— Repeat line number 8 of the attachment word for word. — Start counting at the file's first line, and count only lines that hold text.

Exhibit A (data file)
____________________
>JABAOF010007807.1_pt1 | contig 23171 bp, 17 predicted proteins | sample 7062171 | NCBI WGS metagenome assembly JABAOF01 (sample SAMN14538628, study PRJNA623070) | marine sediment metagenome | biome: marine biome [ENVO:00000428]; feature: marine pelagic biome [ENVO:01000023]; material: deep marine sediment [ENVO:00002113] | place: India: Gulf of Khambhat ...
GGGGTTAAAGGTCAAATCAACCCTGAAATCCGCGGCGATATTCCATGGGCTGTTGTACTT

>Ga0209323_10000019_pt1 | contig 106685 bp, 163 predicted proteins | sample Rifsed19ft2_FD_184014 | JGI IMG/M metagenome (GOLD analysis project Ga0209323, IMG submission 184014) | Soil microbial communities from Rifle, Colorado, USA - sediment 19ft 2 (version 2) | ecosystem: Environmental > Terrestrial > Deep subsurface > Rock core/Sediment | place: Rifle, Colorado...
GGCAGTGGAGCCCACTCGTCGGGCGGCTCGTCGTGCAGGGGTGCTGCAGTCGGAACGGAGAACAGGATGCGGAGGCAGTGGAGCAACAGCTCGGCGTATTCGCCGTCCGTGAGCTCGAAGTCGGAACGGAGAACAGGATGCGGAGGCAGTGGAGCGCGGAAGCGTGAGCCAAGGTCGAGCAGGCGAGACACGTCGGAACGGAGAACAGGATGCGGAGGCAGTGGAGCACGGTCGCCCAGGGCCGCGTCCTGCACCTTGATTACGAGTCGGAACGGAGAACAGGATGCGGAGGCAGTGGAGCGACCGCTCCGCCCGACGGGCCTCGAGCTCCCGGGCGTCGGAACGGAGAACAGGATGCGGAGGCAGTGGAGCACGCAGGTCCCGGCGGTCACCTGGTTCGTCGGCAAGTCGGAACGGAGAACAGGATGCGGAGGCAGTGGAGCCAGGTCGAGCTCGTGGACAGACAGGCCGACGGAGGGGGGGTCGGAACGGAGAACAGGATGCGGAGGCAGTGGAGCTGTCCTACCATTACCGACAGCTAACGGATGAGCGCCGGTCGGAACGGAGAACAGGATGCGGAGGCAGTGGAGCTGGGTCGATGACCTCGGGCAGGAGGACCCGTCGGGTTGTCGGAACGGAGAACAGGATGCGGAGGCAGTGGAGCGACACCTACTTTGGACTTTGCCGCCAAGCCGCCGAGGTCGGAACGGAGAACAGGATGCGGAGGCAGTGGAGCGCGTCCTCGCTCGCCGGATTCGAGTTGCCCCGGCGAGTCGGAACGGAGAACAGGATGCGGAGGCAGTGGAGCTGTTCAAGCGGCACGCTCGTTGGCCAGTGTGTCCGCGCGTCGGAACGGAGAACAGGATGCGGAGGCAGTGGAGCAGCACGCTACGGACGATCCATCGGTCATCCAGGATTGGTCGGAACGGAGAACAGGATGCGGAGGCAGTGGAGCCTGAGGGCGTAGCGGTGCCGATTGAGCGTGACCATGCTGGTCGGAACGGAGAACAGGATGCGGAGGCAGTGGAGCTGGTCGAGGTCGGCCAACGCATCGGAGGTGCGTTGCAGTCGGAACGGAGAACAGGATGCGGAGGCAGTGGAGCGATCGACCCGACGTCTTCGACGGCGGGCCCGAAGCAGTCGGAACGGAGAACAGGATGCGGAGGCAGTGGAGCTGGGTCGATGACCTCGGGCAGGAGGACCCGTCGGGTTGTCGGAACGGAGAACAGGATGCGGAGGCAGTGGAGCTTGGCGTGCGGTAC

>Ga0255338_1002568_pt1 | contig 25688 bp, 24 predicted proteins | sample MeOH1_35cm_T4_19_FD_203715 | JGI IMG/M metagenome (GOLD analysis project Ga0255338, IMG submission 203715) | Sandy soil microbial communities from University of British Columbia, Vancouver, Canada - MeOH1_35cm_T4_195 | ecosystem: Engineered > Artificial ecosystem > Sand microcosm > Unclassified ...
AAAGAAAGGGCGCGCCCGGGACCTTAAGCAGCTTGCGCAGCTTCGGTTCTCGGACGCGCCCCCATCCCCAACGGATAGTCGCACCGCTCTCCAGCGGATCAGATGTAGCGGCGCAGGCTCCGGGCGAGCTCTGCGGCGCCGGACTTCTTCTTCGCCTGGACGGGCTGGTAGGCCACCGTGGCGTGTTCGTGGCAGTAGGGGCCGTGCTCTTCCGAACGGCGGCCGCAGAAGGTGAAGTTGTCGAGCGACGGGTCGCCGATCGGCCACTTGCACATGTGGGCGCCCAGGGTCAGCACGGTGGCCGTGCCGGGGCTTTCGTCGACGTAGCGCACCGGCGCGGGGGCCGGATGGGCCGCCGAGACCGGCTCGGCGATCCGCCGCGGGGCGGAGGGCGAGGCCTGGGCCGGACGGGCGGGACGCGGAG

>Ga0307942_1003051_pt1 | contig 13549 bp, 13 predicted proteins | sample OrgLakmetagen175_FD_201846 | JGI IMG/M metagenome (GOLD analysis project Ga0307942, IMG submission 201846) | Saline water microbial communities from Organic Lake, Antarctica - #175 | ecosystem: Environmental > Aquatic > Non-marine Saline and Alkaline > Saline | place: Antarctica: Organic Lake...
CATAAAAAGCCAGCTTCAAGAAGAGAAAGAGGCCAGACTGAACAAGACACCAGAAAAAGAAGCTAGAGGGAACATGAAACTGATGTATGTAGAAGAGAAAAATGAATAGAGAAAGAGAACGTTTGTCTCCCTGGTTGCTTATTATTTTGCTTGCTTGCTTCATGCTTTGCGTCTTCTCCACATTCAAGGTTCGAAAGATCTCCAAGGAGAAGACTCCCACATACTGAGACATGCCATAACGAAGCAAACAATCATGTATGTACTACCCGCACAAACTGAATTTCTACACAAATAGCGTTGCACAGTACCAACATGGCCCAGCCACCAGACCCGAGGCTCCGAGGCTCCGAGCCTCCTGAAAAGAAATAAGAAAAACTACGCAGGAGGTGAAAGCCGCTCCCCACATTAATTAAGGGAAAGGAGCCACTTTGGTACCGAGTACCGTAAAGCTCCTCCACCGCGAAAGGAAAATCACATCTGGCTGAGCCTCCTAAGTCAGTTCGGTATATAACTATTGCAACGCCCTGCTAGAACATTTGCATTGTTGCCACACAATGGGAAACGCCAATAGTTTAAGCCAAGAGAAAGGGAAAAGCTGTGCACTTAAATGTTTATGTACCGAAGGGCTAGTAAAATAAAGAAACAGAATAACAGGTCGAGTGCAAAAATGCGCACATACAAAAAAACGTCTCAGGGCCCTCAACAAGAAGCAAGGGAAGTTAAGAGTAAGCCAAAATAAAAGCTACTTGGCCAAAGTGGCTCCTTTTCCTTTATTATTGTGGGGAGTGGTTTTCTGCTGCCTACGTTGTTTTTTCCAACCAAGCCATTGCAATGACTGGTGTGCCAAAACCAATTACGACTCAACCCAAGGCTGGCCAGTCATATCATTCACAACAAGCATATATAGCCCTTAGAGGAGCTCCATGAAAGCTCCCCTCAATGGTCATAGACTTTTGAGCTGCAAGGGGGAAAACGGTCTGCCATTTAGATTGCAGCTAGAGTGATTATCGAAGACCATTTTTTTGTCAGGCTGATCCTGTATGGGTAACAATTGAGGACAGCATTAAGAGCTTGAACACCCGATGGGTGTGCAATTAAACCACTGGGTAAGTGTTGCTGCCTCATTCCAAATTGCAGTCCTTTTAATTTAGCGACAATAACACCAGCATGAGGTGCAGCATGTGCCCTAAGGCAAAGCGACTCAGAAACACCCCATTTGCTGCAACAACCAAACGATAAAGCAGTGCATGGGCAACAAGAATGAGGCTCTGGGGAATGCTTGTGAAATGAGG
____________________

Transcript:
CATAAAAAGCCAGCTTCAAGAAGAGAAAGAGGCCAGACTGAACAAGACACCAGAAAAAGAAGCTAGAGGGAACATGAAACTGATGTATGTAGAAGAGAAAAATGAATAGAGAAAGAGAACGTTTGTCTCCCTGGTTGCTTATTATTTTGCTTGCTTGCTTCATGCTTTGCGTCTTCTCCACATTCAAGGTTCGAAAGATCTCCAAGGAGAAGACTCCCACATACTGAGACATGCCATAACGAAGCAAACAATCATGTATGTACTACCCGCACAAACTGAATTTCTACACAAATAGCGTTGCACAGTACCAACATGGCCCAGCCACCAGACCCGAGGCTCCGAGGCTCCGAGCCTCCTGAAAAGAAATAAGAAAAACTACGCAGGAGGTGAAAGCCGCTCCCCACATTAATTAAGGGAAAGGAGCCACTTTGGTACCGAGTACCGTAAAGCTCCTCCACCGCGAAAGGAAAATCACATCTGGCTGAGCCTCCTAAGTCAGTTCGGTATATAACTATTGCAACGCCCTGCTAGAACATTTGCATTGTTGCCACACAATGGGAAACGCCAATAGTTTAAGCCAAGAGAAAGGGAAAAGCTGTGCACTTAAATGTTTATGTACCGAAGGGCTAGTAAAATAAAGAAACAGAATAACAGGTCGAGTGCAAAAATGCGCACATACAAAAAAACGTCTCAGGGCCCTCAACAAGAAGCAAGGGAAGTTAAGAGTAAGCCAAAATAAAAGCTACTTGGCCAAAGTGGCTCCTTTTCCTTTATTATTGTGGGGAGTGGTTTTCTGCTGCCTACGTTGTTTTTTCCAACCAAGCCATTGCAATGACTGGTGTGCCAAAACCAATTACGACTCAACCCAAGGCTGGCCAGTCATATCATTCACAACAAGCATATATAGCCCTTAGAGGAGCTCCATGAAAGCTCCCCTCAATGGTCATAGACTTTTGAGCTGCAAGGGGGAAAACGGTCTGCCATTTAGATTGCAGCTAGAGTGATTATCGAAGACCATTTTTTTGTCAGGCTGATCCTGTATGGGTAACAATTGAGGACAGCATTAAGAGCTTGAACACCCGATGGGTGTGCAATTAAACCACTGGGTAAGTGTTGCTGCCTCATTCCAAATTGCAGTCCTTTTAATTTAGCGACAATAACACCAGCATGAGGTGCAGCATGTGCCCTAAGGCAAAGCGACTCAGAAACACCCCATTTGCTGCAACAACCAAACGATAAAGCAGTGCATGGGCAACAAGAATGAGGCTCTGGGGAATGCTTGTGAAATGAGG